Along the way, the village of Sequals made for an interesting stop.  Sequals is over the next hill from Fanna, and the home of 1930’s boxing heavyweight champ Primo Carnera.  Carnera’s family still lives in Sequals where the boxer is a legend.  It seemed like everyone had a story about him.  We were invited in to his family’s restaurant for an espresso and some Primo Carnera stories.  That was followed by a café correcto (espresso with grappa) and more stories – this could on all day.  The only thing that stopped us was our mission for lunch was just a few miles up the road.

Our gnocchi fix sufficiently satisfied and behind us we were ready to continue our journey.

My Grandmothers gnocchi recipe can be found on Philadelphia Catering’s Chef’s Corner

COMING NEXT: A failed hike attempt and more cuisine of my family’s heritage in Fanna and surrounding villages


Primo Carnera’s Family’s Restaurant

Primo Carnera’s Family’s Restaurant

Paying tribute to Primo Carnera

Paying tribute to Primo Carnera



Coming Soon – Tales From A Culinary Adventure In Friuli, Italy

I just returned from a last minute, spontaneous 10 day trip to Northern Italy.  My son, A.J.(Angelo) and I met up with my brother Angelo, his daughter Anna, and nephew Patrick to tour through Friuli, Trentino-Alto Adige, and a touch of Austria.

Northern Italy

Our plan was to first visit family in the town my grandparents came from, Fanna, in Friuli.  We explored our culinary roots through family meals and by tasting the local dishes and wines in Fanna and the neighboring towns.  Next we headed North in Friuli to a little village near the Austrian border called Timau, which is in the Carnic Alps.  Here we visited the mountaintop WWI battlefields of my Grandfather, called Freikofel & Pal Piccolo.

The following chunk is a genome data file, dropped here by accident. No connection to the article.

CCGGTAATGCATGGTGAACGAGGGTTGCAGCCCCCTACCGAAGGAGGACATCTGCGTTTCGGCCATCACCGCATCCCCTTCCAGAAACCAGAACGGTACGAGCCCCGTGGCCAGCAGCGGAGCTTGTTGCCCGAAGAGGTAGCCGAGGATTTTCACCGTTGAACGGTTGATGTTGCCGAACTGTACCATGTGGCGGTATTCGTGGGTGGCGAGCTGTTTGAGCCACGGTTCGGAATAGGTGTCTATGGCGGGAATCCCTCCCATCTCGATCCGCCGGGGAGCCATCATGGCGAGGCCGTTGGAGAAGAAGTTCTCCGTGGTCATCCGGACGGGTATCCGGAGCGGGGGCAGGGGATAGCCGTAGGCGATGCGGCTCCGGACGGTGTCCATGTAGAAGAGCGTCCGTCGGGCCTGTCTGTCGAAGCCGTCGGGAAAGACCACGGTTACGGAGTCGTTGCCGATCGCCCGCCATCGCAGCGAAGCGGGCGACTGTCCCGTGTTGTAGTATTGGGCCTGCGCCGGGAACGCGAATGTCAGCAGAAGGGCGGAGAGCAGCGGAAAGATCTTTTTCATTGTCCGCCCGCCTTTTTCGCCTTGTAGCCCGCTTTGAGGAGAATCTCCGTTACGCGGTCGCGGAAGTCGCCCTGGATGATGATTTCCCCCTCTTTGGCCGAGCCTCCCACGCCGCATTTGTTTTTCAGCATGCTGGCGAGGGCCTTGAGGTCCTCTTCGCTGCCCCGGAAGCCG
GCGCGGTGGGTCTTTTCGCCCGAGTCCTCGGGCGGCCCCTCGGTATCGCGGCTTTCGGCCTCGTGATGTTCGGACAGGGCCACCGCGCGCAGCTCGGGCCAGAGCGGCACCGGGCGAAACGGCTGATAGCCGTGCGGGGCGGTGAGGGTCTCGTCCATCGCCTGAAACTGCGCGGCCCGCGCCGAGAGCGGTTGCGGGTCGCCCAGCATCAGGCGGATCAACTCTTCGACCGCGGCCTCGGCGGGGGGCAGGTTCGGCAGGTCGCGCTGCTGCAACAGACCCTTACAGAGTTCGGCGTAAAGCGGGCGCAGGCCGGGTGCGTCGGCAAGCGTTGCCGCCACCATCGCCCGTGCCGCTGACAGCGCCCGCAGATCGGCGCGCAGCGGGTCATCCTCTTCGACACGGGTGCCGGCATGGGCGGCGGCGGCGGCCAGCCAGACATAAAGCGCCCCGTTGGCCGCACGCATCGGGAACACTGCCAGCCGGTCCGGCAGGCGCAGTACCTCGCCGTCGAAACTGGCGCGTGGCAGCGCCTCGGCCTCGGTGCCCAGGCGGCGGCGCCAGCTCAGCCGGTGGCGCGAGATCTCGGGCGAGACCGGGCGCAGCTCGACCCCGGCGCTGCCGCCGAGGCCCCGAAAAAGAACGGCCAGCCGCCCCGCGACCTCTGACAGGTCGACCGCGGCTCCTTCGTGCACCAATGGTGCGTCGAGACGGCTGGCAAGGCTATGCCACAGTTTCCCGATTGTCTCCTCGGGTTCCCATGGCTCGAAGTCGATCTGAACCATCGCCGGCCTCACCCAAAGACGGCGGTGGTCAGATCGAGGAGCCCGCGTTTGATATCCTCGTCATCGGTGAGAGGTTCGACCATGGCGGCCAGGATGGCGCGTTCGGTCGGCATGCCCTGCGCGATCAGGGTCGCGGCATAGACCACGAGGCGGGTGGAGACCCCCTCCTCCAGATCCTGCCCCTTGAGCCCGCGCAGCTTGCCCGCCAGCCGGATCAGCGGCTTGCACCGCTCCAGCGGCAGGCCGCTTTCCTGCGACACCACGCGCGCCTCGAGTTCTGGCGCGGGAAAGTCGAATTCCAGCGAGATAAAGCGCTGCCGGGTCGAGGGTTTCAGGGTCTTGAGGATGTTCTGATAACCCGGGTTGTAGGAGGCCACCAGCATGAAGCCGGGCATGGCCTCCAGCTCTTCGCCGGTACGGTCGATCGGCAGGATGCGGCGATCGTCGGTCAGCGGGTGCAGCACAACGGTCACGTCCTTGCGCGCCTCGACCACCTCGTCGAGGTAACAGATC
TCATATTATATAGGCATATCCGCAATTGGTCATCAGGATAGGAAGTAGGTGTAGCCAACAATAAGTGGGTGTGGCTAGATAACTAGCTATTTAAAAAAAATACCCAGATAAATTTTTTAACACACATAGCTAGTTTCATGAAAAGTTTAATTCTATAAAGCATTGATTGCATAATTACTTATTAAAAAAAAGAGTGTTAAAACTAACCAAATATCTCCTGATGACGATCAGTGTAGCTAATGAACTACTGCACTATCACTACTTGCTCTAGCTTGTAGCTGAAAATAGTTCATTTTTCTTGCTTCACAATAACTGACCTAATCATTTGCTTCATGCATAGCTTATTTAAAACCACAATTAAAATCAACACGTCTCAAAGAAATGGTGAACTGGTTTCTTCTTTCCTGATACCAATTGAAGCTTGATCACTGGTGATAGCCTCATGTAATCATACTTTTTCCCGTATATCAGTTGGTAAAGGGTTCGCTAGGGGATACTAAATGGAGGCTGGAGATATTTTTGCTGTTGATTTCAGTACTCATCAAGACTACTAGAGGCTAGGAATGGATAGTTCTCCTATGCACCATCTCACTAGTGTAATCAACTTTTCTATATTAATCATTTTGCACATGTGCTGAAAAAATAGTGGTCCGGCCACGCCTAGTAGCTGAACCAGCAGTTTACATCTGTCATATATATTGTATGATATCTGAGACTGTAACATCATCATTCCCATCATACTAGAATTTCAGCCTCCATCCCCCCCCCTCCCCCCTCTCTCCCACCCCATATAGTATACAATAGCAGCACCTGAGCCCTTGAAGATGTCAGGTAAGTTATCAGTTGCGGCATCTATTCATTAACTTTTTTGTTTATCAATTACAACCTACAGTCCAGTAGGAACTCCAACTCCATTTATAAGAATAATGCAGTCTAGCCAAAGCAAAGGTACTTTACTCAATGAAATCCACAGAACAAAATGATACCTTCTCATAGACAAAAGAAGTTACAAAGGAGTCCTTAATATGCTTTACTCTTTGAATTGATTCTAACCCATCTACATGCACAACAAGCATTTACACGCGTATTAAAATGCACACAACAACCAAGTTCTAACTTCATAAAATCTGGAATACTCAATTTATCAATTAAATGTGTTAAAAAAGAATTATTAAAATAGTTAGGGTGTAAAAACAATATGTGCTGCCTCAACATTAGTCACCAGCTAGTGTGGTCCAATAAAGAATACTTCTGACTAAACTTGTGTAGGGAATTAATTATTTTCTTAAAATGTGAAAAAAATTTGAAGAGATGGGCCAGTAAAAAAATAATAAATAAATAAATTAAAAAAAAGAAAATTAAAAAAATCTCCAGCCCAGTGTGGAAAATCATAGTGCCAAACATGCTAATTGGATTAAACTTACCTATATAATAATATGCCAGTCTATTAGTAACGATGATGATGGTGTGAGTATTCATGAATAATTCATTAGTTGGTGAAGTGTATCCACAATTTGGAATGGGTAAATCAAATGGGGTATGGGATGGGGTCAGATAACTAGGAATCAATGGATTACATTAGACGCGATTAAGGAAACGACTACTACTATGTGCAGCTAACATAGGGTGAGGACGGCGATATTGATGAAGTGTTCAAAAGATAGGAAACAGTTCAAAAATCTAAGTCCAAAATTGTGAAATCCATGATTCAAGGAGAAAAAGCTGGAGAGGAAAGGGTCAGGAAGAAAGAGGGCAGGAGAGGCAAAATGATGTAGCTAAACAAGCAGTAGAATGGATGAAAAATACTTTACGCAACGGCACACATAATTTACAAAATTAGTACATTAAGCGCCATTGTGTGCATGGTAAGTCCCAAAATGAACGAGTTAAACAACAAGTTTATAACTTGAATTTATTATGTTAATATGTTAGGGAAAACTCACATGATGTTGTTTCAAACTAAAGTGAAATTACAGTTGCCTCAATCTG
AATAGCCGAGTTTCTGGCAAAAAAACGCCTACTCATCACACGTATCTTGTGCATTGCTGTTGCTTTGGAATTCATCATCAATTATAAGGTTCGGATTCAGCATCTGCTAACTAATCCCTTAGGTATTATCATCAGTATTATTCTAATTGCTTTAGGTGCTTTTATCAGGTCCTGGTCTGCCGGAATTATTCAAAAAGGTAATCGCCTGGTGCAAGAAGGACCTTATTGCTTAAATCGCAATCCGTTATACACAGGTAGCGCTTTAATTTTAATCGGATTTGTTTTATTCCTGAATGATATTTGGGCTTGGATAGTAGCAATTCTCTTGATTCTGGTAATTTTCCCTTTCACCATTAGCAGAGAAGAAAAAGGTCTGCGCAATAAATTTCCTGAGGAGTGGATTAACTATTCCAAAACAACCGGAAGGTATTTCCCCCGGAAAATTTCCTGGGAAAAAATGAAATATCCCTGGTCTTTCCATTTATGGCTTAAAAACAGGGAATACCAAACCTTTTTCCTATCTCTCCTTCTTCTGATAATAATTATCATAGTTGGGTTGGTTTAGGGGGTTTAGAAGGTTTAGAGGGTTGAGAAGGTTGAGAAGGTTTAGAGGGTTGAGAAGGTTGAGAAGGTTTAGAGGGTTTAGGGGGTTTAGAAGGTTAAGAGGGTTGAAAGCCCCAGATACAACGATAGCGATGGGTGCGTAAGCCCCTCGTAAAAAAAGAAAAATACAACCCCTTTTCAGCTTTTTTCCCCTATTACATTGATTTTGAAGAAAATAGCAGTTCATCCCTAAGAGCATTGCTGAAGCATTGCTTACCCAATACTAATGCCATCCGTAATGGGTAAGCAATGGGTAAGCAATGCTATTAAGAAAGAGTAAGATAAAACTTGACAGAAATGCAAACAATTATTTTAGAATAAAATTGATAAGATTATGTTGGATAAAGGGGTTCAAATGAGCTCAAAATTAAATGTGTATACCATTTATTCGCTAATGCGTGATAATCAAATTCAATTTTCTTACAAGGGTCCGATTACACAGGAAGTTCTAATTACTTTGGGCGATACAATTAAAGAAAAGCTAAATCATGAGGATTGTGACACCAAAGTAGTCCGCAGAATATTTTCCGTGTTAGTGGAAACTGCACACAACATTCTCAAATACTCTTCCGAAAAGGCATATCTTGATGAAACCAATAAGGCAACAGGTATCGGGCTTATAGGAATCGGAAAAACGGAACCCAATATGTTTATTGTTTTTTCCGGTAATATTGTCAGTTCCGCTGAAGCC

The summit of Freikofel

We spent three days at the amazing Albergo Matiz D’Otto with award winning chef Stefano Buttazzoni, tasting the unique local cuisine and incredibly flavored grappas made by our host and owner Diego Matiz.  Among the highlights were the cjarsons – a ravioli-like pasta filled with a combination of potato, figs, cinnamon, herbs and more for a complex salty-sweet dish that can only be found in this remote area.

The last leg of our trip took us briefly into Austria through the Alps to the village of Canazai in Val di Fasso set in the beautiful Dolomite Mountains.  Our plans to hike in the highest parts of the Dolomites were dashed due to a summer snow storm and lingering snow from the winter.  This of course just meant searching for more polenta, Frico and Friuli wines– not a bad alternative.  We were able to do a nice hike that brought us to an altitude of 2243 meters and what was probably the best meal on our entire trip at a mountain top hotel and restaurant called Rifugio Vajolet.  The exceptional polenta dishes were rustic and served fresh out of the pot.


Rifugio Vajolet

Last we spent a day in the beautiful city of Venice.  More details to come over the next few posts.  I will try to share the interesting culinary experiences we had, as well as some of the incredible places we visited, great people we met, and some of the ways the Italians live a more sustainable lifestyle.

Hot afternoon in Venice with the popular Venetian drink call Furlan

Hot afternoon in Venice with the popular Venetian drink call Furlan.